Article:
Organic photonics and nano-optics

Grön laserstråle i mörker - kvinna med skyddsglasögon

We develop and study optics based on metal nanostructures and organic materials like conducting polymers and cellulose.

The ability to control light down to the nanoscale opens for improved energy conversion, better sensors, energy-efficient displays and materials with exotic function not found in nature.
In our group, we use metal nanostructures to shape light at the nanoscale via charge oscillations called plasmons. Through combination with functional organic materials we develop applications in sensing, energy harvesting and displays. We also study and develop novel nanooptical concepts based purely on organic materials, without involving traditional plasmonic metals like gold or silver. Examples include switchable optical nanoantennas made from conducting polymers and vibrant structural coloration generated by biomimetic photonics crystals. We are further interested in forest-based optics, not least in cellulose materials for radiative cooling of objects via thermal emission to cold space. 

Group members photographed outside infront of a brick wallGroup vision workshop 2020, Norrköping

Recent project



Crecent-shaped aerogel with water droplets.

Aerogel can become the key to future terahertz technologies

Researchers at LiU have shown that the transmission of terahertz light through an aerogel made of cellulose and a conducting polymer can be tuned. This is an important step to unlock more applications for terahertz waves.

Researcher photographed through an aluminum tube.

Passive radiative cooling can be controlled electrically

Researchers at LiU have now shown that electrical tuning of passive radiative cooling can be used to control temperatures of a material at ambient temperatures and air pressure. The results have been published in Cell Reports Physical Science.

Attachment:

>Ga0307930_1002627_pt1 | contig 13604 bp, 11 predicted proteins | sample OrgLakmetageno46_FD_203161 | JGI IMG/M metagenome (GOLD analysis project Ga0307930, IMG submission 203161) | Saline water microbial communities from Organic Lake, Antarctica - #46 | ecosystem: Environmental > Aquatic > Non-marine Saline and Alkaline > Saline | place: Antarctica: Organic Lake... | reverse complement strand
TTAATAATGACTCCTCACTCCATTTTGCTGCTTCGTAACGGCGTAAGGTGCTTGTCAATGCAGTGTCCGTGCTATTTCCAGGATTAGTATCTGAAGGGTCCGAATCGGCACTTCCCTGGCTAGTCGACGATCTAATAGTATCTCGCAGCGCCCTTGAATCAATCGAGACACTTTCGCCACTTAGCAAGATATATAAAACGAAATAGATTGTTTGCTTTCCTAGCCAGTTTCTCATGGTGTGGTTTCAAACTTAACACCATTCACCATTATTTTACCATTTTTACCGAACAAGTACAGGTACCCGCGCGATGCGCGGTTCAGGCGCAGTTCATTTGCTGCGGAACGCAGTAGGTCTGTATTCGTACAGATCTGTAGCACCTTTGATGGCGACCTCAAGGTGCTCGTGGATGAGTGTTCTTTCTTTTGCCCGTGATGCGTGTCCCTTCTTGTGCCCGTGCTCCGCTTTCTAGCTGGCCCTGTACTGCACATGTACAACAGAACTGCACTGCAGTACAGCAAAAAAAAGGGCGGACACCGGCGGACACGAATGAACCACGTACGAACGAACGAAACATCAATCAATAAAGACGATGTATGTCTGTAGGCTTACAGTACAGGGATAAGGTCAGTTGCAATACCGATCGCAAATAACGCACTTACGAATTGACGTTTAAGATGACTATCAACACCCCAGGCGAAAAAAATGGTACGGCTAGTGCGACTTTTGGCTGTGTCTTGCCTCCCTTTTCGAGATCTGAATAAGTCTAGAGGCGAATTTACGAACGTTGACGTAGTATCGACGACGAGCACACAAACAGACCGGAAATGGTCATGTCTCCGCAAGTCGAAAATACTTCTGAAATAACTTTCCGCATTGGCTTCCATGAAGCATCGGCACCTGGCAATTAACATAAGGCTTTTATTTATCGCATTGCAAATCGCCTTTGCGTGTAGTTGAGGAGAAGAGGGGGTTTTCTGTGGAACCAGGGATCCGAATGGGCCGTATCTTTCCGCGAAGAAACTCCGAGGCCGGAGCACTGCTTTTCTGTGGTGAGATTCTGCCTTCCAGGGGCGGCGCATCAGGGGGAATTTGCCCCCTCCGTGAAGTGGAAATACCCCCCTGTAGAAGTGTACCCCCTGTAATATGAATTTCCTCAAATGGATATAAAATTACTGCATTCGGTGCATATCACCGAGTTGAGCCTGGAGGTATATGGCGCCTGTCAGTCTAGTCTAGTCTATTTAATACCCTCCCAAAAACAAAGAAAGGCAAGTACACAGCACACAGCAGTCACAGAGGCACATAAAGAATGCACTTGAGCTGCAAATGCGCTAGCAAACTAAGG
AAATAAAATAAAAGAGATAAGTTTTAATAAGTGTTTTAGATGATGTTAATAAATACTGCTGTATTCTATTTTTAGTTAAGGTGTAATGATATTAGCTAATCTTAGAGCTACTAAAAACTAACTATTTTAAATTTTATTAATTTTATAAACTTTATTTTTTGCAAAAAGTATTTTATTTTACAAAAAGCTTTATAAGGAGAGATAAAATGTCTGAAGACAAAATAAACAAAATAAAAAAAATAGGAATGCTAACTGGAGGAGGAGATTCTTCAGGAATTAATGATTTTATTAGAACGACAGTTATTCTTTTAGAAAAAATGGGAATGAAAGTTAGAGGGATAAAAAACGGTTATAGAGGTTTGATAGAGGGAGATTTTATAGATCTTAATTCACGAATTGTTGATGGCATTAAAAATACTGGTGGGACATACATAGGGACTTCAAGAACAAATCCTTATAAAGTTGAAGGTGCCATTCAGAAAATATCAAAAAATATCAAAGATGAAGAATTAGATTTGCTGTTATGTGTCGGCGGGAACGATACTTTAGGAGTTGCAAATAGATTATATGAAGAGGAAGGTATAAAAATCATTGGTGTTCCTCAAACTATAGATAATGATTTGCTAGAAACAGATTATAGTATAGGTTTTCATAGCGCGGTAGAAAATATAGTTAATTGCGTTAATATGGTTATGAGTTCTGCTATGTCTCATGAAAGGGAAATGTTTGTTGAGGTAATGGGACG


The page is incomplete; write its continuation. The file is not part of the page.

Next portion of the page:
Akchheta Karki and Magnus Jonsson behind a board showing the function of the antennas.

Nanoantennas for light controlled electrically

Researchers at LiU have developed optical nanoantennas that can be turned on/off and gradually tuned by applying electrical potentials. The study opens for applications including dynamic flat metaoptics and tuneable smart materials.



Chaoyang Kuang, Shangzhi Chen, Min Luo, Qilun Zhang, Xiao Sun, Shaobo Han, Qingqing Wang, Vallery Stanishev, Vanya Darakchieva, Reverant Crispin, Mats Fahlman, Dan Zhao, Qiye Wen, Magnus Jonsson (2024) Switchable Broadband Terahertz Absorbers Based on Conducting Polymer-Cellulose Aerogels Advanced Science, Vol. 11, Article 2305898 Continue to DOI


Shangzhi Chen, Magnus Jonsson (2023) Dynamic plasmonics based on conducting polymers International Conference on Metamaterials, Photonic Crystals and Plasmonics, p. 571-571
Shangzhi Chen, Magnus Jonsson (2023) Dynamic Conducting Polymer Plasmonics and Metasurfaces ACS Photonics, Vol. 10, p. 571-581 Continue to DOI
Prasaanth Ravi Anusuyadevi, Shuvra Singha, Debashree Banerjee, Magnus Jonsson, Mikael S. S. Hedenqvist, Anna J. J. Svagan (2023) Synthetic Plant Cuticle Coating as a Biomimetic Moisture Barrier Membrane for Structurally Colored Cellulose Films Advanced Materials Interfaces, Vol. 10, Article 2202112 Continue to DOI
Seunghyun Lee, Daseul Jeong, Sriram KK, Shangzhi Chen, Fredrik Westerlund, Byeongwon Kang, Kyoung-Ho Kim, Magnus Jonsson, Evan S. H. Kang (2023) Plasmonic polymer nanoantenna arrays for electrically tunable and electrode-free metasurfaces Journal of Materials Chemistry A, Vol. 11, p. 21569-21576 Continue to DOI

Principal investigator


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